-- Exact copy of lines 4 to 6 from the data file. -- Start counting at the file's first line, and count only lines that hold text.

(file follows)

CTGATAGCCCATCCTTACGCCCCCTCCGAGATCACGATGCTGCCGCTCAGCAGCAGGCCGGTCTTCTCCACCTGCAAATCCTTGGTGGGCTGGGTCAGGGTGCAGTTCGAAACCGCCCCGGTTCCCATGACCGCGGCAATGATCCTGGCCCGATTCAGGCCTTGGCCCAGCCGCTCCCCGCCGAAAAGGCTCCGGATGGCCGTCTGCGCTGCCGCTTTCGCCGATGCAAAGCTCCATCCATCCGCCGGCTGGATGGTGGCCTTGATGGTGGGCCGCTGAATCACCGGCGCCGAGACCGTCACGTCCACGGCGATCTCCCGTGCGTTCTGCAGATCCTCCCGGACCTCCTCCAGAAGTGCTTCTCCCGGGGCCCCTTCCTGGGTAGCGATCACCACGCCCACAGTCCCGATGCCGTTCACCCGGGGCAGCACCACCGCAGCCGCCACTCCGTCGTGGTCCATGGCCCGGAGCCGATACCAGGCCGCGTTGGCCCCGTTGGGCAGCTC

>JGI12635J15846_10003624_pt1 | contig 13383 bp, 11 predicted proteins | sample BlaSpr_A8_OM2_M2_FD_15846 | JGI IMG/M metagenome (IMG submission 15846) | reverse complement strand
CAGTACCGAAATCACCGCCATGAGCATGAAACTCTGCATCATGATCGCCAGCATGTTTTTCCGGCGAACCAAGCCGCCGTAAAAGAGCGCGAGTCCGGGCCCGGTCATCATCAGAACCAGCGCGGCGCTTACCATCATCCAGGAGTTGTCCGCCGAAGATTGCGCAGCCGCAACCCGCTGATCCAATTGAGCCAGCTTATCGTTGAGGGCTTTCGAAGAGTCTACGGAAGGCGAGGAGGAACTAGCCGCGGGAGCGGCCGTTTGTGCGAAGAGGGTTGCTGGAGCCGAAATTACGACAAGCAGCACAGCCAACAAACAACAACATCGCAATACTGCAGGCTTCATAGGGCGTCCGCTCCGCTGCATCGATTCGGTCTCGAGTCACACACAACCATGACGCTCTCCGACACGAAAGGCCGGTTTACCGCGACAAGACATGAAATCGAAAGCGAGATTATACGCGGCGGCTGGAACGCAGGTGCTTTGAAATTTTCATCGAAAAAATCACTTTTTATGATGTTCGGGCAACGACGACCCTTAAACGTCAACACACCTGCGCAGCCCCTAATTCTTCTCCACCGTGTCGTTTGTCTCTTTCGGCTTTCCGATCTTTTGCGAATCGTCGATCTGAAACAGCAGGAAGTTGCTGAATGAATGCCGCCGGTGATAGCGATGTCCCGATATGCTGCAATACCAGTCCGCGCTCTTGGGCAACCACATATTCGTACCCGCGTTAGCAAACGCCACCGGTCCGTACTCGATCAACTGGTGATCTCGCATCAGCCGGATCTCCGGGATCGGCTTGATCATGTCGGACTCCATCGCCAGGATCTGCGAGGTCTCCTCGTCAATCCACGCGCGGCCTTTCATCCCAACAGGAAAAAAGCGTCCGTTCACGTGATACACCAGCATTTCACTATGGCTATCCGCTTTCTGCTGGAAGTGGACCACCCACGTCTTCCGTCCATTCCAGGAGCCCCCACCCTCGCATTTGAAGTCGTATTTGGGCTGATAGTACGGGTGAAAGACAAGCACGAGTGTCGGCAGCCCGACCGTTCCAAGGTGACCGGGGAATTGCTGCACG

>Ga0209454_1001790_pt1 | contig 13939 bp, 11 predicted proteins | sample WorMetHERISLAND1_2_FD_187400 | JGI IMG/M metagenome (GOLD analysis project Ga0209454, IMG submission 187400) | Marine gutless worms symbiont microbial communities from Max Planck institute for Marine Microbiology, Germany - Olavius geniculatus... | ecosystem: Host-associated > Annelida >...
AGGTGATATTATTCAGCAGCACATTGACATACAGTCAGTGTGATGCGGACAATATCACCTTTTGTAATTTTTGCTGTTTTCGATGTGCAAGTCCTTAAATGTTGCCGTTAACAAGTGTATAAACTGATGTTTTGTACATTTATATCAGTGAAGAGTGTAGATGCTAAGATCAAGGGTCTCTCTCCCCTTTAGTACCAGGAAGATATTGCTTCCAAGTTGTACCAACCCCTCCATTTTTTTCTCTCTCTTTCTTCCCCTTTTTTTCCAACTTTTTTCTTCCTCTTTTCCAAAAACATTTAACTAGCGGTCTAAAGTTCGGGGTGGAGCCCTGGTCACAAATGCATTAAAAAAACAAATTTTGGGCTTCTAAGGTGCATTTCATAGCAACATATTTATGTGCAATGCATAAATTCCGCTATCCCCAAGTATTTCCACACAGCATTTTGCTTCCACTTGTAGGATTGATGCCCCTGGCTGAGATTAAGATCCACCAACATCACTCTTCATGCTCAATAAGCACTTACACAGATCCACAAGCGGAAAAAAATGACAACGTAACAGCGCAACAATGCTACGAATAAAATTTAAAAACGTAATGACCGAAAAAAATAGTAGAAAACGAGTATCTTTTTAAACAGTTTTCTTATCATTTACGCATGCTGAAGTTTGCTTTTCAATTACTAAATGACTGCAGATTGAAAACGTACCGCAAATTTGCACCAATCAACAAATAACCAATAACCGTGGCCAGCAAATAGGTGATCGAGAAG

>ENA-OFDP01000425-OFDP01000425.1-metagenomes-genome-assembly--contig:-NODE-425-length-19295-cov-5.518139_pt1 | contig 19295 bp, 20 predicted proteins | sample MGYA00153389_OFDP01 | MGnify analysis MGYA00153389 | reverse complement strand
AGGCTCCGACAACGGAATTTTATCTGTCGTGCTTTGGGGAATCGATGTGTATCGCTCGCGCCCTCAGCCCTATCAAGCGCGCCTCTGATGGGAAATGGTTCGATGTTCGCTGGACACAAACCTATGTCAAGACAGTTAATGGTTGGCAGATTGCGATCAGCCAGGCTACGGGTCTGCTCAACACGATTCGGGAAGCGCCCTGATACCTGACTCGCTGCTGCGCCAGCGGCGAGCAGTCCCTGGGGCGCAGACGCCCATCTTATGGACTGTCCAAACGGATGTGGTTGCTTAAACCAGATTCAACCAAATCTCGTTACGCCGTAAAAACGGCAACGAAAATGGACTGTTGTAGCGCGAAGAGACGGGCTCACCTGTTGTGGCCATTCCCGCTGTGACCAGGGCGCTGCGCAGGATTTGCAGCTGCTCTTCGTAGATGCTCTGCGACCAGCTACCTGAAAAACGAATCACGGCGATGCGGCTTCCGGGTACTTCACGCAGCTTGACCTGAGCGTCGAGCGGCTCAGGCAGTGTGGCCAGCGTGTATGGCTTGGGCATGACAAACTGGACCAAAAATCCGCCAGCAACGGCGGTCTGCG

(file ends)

>Ga0209454_1001790_pt1 | contig 13939 bp, 11 predicted proteins | sample WorMetHERISLAND1_2_FD_187400 | JGI IMG/M metagenome (GOLD analysis project Ga0209454, IMG submission 187400) | Marine gutless worms symbiont microbial communities from Max Planck institute for Marine Microbiology, Germany - Olavius geniculatus... | ecosystem: Host-associated > Annelida >...
AGGTGATATTATTCAGCAGCACATTGACATACAGTCAGTGTGATGCGGACAATATCACCTTTTGTAATTTTTGCTGTTTTCGATGTGCAAGTCCTTAAATGTTGCCGTTAACAAGTGTATAAACTGATGTTTTGTACATTTATATCAGTGAAGAGTGTAGATGCTAAGATCAAGGGTCTCTCTCCCCTTTAGTACCAGGAAGATATTGCTTCCAAGTTGTACCAACCCCTCCATTTTTTTCTCTCTCTTTCTTCCCCTTTTTTTCCAACTTTTTTCTTCCTCTTTTCCAAAAACATTTAACTAGCGGTCTAAAGTTCGGGGTGGAGCCCTGGTCACAAATGCATTAAAAAAACAAATTTTGGGCTTCTAAGGTGCATTTCATAGCAACATATTTATGTGCAATGCATAAATTCCGCTATCCCCAAGTATTTCCACACAGCATTTTGCTTCCACTTGTAGGATTGATGCCCCTGGCTGAGATTAAGATCCACCAACATCACTCTTCATGCTCAATAAGCACTTACACAGATCCACAAGCGGAAAAAAATGACAACGTAACAGCGCAACAATGCTACGAATAAAATTTAAAAACGTAATGACCGAAAAAAATAGTAGAAAACGAGTATCTTTTTAAACAGTTTTCTTATCATTTACGCATGCTGAAGTTTGCTTTTCAATTACTAAATGACTGCAGATTGAAAACGTACCGCAAATTTGCACCAATCAACAAATAACCAATAACCGTGGCCAGCAAATAGGTGATCGAGAAG

>ENA-OFDP01000425-OFDP01000425.1-metagenomes-genome-assembly--contig:-NODE-425-length-19295-cov-5.518139_pt1 | contig 19295 bp, 20 predicted proteins | sample MGYA00153389_OFDP01 | MGnify analysis MGYA00153389 | reverse complement strand